Guelph – Ontario’s greenhouse sector has made significant advances in water, nutrient and energy technology to manage the year-round, high-efficiency production of crops like tomatoes, peppers, herbs, berries and a wide variety of green vegetables.
Yet, despite its positive environmental track record, the sector remains a high user of plastic, especially in the form of small clips that support tomato plants in the greenhouse. Those clips are an integral part of greenhouse tomato production, but often end up in landfill because they can contain tomato vine residues.
Now, new research at the University of Guelph aims to substitute plastic clips with bio-based biodegradable ones – enabling easier composting of tomato vines and other crops at the end of their life span, reducing land filling and lowering the greenhouse sector’s carbon footprint.
“Currently, polypropylene is the main plastic used to produce these support structures, but this is a petroleum-derived plastic that is non-renewable and non-biodegradable,” says Prof. Manjusri Misra of the University of Guelph’s biological engineering and plant agriculture departments. Continue reading →
Ontario’s greenhouse pepper growers are struggling to control a very problematic invasive insect, but have very few effective options. Pepper weevils are threatening the province’s $420 million greenhouse pepper industry – a high value crop that covers about 520 hectares (1,285 acres) in Ontario.
University of Guelph researcher Dr. Cynthia Scott-Dupree is testing a genetic control strategy that could bring much-needed hope to growers.
“Pepper weevils began causing substantial economic losses in Ontario in 2015,” says Scott-Dupree, a professor in the School of Environmental Sciences and Bayer Chair in Sustainable Pest Management. “There really aren’t any effective insecticides that control the adult, and the direct damage caused to the pepper is invisible until you cut it open.”
Adult female pepper weevils lay a single egg in a puncture wound on the surface of the pepper. When the egg hatches, the larvae chew into the pepper to feed. The adult emerges inside the fruit, feeds on the pepper a little longer, mates and then exits the fruit. And the cycle starts all over.
Scott-Dupree started working on sterile insect technique (SIT) about five years ago to control a leafminer in Ontario-grown chrysanthemums. She was then approached by Bruce Power about the potential to use gamma radiation to mitigate insect pest problems in Ontario agriculture.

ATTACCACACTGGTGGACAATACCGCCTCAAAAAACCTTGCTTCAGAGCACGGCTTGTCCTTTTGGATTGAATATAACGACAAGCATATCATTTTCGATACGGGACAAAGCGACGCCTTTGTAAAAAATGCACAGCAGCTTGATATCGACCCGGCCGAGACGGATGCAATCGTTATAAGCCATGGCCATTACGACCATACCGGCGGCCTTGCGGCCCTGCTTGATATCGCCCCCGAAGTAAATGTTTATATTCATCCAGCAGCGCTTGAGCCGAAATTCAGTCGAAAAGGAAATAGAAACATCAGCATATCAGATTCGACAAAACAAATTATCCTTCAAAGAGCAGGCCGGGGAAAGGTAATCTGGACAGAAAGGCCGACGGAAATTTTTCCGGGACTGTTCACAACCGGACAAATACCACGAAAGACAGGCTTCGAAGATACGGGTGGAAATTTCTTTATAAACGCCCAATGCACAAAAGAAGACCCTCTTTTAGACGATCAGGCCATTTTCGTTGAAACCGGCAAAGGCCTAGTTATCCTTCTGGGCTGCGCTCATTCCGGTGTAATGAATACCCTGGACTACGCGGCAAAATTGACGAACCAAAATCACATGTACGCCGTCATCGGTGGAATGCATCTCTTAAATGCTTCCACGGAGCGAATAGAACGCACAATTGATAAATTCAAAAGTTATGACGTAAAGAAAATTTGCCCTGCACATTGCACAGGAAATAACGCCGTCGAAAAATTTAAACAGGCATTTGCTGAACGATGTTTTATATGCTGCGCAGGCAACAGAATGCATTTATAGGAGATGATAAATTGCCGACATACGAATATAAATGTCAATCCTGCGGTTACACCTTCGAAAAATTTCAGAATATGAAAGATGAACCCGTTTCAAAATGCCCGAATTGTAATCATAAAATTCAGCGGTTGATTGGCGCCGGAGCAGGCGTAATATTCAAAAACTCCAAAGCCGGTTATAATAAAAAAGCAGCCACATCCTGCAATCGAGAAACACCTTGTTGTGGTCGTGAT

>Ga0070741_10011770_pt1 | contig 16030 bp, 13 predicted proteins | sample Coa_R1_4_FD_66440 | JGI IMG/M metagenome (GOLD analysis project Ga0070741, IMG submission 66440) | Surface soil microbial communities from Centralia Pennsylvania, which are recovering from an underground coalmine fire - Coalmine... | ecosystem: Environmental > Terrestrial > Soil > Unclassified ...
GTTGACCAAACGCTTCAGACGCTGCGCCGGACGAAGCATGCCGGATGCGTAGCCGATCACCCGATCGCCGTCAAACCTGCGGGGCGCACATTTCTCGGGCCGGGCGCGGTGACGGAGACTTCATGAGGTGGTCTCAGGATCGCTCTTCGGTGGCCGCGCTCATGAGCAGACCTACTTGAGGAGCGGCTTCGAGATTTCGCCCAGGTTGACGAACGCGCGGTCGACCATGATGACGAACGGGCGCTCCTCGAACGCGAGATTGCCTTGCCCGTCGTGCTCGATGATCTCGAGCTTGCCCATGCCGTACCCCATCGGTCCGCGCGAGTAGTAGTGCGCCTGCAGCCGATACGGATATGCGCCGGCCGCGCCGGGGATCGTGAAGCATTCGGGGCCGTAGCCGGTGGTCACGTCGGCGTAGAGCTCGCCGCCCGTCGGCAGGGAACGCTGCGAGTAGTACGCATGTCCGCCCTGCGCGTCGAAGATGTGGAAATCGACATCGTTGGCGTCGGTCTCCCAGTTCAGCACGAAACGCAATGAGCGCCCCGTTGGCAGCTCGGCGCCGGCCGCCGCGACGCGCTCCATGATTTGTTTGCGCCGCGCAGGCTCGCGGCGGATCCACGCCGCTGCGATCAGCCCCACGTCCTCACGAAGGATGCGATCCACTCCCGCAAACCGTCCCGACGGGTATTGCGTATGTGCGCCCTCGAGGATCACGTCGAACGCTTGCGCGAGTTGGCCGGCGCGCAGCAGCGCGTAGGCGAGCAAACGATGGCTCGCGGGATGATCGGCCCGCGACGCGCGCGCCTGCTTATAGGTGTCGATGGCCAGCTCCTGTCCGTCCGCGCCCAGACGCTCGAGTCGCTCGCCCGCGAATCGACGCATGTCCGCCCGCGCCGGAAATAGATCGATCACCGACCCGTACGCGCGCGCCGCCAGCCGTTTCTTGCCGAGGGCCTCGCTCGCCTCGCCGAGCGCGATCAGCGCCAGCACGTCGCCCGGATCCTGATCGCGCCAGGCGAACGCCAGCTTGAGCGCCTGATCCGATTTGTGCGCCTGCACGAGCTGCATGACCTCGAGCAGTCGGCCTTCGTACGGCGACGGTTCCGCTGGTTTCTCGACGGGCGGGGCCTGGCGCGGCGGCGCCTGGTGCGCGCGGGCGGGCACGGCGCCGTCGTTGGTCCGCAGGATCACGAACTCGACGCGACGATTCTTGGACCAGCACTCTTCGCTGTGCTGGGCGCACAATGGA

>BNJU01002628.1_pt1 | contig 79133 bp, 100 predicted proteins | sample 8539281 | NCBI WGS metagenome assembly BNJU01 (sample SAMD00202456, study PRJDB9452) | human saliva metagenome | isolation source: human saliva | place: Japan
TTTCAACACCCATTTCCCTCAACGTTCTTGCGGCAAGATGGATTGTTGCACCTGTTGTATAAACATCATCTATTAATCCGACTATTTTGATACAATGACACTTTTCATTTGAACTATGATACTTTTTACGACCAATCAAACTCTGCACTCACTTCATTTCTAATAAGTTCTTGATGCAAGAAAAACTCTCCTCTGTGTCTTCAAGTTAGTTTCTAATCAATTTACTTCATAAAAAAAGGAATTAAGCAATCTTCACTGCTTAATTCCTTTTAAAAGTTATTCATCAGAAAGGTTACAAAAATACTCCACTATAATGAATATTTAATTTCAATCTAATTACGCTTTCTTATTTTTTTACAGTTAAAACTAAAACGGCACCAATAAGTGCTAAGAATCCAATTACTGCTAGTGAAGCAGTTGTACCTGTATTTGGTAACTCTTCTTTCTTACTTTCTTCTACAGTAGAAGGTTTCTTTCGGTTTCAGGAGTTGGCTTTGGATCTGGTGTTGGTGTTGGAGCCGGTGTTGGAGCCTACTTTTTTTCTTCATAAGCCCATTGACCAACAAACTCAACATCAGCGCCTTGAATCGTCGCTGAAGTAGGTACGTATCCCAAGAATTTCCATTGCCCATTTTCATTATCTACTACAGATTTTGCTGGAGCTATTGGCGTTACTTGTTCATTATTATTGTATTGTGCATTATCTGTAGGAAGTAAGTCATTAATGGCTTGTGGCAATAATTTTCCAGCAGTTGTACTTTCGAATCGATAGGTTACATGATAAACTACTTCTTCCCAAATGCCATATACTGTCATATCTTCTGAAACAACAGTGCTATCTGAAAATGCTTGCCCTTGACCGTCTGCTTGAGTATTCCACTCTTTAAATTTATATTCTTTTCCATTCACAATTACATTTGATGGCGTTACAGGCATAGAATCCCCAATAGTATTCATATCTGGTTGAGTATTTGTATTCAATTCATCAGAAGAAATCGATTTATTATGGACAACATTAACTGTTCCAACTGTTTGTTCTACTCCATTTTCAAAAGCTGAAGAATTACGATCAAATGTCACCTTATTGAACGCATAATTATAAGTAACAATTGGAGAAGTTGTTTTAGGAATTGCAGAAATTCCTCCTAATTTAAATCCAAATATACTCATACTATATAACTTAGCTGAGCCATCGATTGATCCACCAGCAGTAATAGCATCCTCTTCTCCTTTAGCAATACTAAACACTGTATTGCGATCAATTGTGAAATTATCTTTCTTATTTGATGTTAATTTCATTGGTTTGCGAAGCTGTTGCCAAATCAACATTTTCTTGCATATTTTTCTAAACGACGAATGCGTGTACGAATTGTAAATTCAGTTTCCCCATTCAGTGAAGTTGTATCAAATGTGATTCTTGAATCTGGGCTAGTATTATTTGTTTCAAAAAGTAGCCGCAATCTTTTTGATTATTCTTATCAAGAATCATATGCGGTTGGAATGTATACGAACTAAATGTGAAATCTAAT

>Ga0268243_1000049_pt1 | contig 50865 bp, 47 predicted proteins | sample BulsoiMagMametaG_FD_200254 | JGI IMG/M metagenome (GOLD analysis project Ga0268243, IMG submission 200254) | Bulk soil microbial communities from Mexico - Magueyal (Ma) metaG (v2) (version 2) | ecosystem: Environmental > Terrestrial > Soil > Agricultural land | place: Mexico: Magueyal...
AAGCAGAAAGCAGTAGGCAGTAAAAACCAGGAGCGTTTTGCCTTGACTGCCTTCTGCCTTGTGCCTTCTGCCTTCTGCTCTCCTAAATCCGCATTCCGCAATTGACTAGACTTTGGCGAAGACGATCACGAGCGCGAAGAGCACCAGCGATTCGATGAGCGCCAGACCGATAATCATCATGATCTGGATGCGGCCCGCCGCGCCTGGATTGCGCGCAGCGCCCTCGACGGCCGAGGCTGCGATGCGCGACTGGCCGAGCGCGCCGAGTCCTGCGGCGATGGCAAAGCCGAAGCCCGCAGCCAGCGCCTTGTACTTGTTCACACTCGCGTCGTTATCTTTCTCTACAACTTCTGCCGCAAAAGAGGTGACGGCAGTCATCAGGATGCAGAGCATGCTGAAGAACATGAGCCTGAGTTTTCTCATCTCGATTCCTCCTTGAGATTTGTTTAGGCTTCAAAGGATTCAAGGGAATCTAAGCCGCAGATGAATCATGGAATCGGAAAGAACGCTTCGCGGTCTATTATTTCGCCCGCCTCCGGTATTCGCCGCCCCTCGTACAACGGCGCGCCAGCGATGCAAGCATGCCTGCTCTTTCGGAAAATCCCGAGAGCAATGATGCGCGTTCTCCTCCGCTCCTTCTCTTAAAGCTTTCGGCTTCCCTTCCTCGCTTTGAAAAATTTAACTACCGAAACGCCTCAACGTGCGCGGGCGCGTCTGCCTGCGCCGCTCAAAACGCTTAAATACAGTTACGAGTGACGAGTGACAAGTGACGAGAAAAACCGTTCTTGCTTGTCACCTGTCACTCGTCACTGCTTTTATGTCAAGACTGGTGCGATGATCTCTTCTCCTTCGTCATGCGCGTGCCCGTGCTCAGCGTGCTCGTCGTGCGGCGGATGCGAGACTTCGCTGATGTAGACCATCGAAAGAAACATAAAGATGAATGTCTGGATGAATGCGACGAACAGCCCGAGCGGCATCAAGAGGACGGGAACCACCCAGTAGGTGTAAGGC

“I steered them to the pepper weevil issue as I knew that growers were stuck for solutions,” she says. Continue reading →
Waterloo – Physics, the science of the cosmos, is critical to our understanding of the natural world – and on a more practical agricultural level, it might be able to help improve crop yields.
According to entrepreneurs and former University of Waterloo students Amir Zhumagulov and Ilyas Ashirov, physics – or a force within the science called electromagnetism – can be used to stimulate grain seeds into earlier and more productive growth.
If done at the right time, Zhumagulov says electromagnetically stimulating grains like wheat, corn, and rice can hasten germination time and facilitate early root development. In turn, this gives farmers a more uniform and early crop, which can translate to higher, more consistent yields.
“Every seed comes with its own nutrients so it can start growing,” says Zhumagulov. “Before planting, low-frequency electromagnetism can be used to stimulate how fast enzymes in the seed begin breaking down the starch and proteins contained within it, giving the seed a more vigorous start. Faster root development also comes from increases in protein synthesis within the seed.” Continue reading →
It’s been nearly two years since the Ontario Agri-Food Venture Centre (OAFVC) opened its doors to grow the agriculture and food industry in Eastern Ontario and the results are outstanding.
“Our clients are winning international food awards, creating new processing opportunities for local farmers and generally boosting the food and farming industry in our area,” says Trissia Mellor, Agriculture Manager with Northumberland County and OAFVC.
Designed with farmers in mind, the not-for-profit, small batch food processing facility supports fresh thinking and value-adding opportunities to increase farm revenue. OAFVC specializes in services and on-site features for recipe development, food-processing start-up and expansions, research and development and test batches and packaging. Continue reading →
Using drones, farmers can save money and increase their crop yields by mapping their fields to identify areas of stress.
By Jane Robinson
Peterborough ON – What started as a move back to the Ontario family farm for Norm Lamothe turned into a big move forward in crop scouting technology for Canadian farmers.
Lamothe left a 10-year career in the aviation industry to return to be the sixth generation on the family farm near Peterborough. At the encouragement of a neighbouring farmer, Lamothe bought his first unmanned aerial vehicle (UAV) or drone in 2015. He had a small group of area farmers already signed up to have a block of acres viewed by the new technology and help share the investment risk.
“We quickly identified the opportunity for farmers to save money and increase their crop yields by mapping their fields to identify areas of stress,” says Lamothe. Continue reading →